I am (re)discovering solitary travel. Thirteen hours driving alone. Random hotels, airports, and country roads. My laptop provides a longer tether to a now-empty nest. Reading Rooted for our Advent theme of growth in the fruitful darkness (which inspired the choice of root-motif wooden disks from Ten Thousand Villages as tangible take-home reminders), I was particularly drawn to the chapter Alone: the Essential Complexity of Solitude.
Then the Spirit sent Jesus into the desert alone. Mk 1:12(ICB)
The wilderness is a place of hunger and danger. Spiritual intensity and temptation. Jesus’ companions were wild animals and angels. He relied on the written word, committed to memory, for protection.
I bring a stack of books, my Bible, and journal. I find more time to read, write, and reflect when I break from my (beloved) routines. But the sense of danger on the road alone is heightened. What if the car breaks down, or gets a flat, or doesn’t start? The what if’s are a devilish whisper, calling out to us.
Of course we must take all commonsense precautions to keep safe, but in my own experience, nothing leads more swiftly or thoroughly to a deepened sense of wholeness, an appreciation of interflow with all of life, and a clarity about the work I am called to bring to this moment on earth than periods of extended solitude. Rooted, p. 95.
Venturing into the high-desert town of Alpine, Texas, I found myself reflecting on the many terrains that Jesus walked. He hiked up to the mountains alone for prayer. He called his disciples away to secluded beaches of the Mediterranean for rest. Jesus traveled among small-town synagogues in Nazareth and journeyed to Jerusalem for the international big-city exposure of the Temple.
Jesus returned in the power of the Spirit to Galilee… Lk 4:14a(CEB)
I travel much farther to find mountains, desert, and seas. Central Illinois has none of these. Jesus walked from place to place. I walk after I’ve already arrived. I consider Sharon Chubbuck’s Sunday message- that God’s goal as teacher is to make us more like Jesus. What does that mean to me today, to you in the place where you are?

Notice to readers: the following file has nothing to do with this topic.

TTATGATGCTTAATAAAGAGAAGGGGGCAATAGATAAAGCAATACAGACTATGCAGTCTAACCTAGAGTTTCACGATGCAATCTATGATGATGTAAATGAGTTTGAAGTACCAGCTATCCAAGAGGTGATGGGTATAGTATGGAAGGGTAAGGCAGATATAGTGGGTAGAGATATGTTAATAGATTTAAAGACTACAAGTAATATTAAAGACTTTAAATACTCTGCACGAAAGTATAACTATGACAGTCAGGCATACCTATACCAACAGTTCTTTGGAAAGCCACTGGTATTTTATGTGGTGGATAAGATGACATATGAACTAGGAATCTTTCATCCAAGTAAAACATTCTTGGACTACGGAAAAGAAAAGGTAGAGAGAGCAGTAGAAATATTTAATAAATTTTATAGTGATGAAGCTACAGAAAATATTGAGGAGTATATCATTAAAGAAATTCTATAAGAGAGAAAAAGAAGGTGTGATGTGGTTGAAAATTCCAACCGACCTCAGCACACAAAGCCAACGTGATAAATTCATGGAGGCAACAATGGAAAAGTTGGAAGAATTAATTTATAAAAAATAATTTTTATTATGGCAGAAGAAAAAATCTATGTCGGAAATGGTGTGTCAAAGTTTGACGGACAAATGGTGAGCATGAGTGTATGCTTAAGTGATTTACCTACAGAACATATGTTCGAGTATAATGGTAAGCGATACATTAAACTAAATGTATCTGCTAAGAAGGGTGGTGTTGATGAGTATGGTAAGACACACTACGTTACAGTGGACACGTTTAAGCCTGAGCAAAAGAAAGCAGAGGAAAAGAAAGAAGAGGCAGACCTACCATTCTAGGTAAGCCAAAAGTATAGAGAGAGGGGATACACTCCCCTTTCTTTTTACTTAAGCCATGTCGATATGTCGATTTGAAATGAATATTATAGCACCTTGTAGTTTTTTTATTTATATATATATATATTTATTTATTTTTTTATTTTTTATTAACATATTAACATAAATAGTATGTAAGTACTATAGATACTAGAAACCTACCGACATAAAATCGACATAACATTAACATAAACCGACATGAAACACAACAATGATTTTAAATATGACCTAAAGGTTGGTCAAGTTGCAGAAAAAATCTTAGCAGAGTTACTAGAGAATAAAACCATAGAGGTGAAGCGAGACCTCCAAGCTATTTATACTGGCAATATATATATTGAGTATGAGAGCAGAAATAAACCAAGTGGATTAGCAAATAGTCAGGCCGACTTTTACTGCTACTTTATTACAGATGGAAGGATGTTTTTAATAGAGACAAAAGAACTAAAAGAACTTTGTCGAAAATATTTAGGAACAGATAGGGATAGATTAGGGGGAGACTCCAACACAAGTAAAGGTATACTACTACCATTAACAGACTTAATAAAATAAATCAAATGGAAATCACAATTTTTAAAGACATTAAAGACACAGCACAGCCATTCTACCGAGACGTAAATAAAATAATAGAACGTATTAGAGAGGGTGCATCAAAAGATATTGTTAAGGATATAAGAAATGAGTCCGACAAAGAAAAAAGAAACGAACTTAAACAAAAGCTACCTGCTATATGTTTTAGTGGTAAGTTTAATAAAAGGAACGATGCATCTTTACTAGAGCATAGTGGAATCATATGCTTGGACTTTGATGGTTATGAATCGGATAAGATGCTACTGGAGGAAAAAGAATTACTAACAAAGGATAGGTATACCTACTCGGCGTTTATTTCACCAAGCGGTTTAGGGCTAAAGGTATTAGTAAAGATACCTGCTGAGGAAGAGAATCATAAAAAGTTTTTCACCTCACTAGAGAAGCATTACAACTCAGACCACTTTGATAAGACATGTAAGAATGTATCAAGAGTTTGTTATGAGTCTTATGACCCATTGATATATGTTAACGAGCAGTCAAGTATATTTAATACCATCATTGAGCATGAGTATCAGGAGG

As Jesus walked alongside the Galilee Sea, he saw two brothers, Simon, who is called Peter, and Andrew, throwing fishing nets into the sea, because they were fishermen. “Come, follow me,” he said, “and I’ll show you how to fish for people.” Mt 4:18-19(CEB)
When Jesus returned from the desert, he called others to join him. He did not remain alone. Integral to his calling was the invitation to come alongside, and for his disciples to gather others to join in. There is a rhythm to Jesus’ travels. Just as he navigates different landscapes, he alternates between time alone, among friends, at dinner parties, and with crowds. Each is important, and Jesus is in all of them.
For most of us, the call for home is a sweet one, and no less wild than the longing for solitude. Time alone enkindles life in the earth community. Rooted, p. 109
My time in the desert, my travels alone, fuel my calling to home, to serve in my community. May we, too, return in the power of the Spirit. May we have the courage to call companions to come alongside. May we take the skills we have learned in our work to gather others into the kingdom. May we become more like Jesus, wherever we walk today. -Renée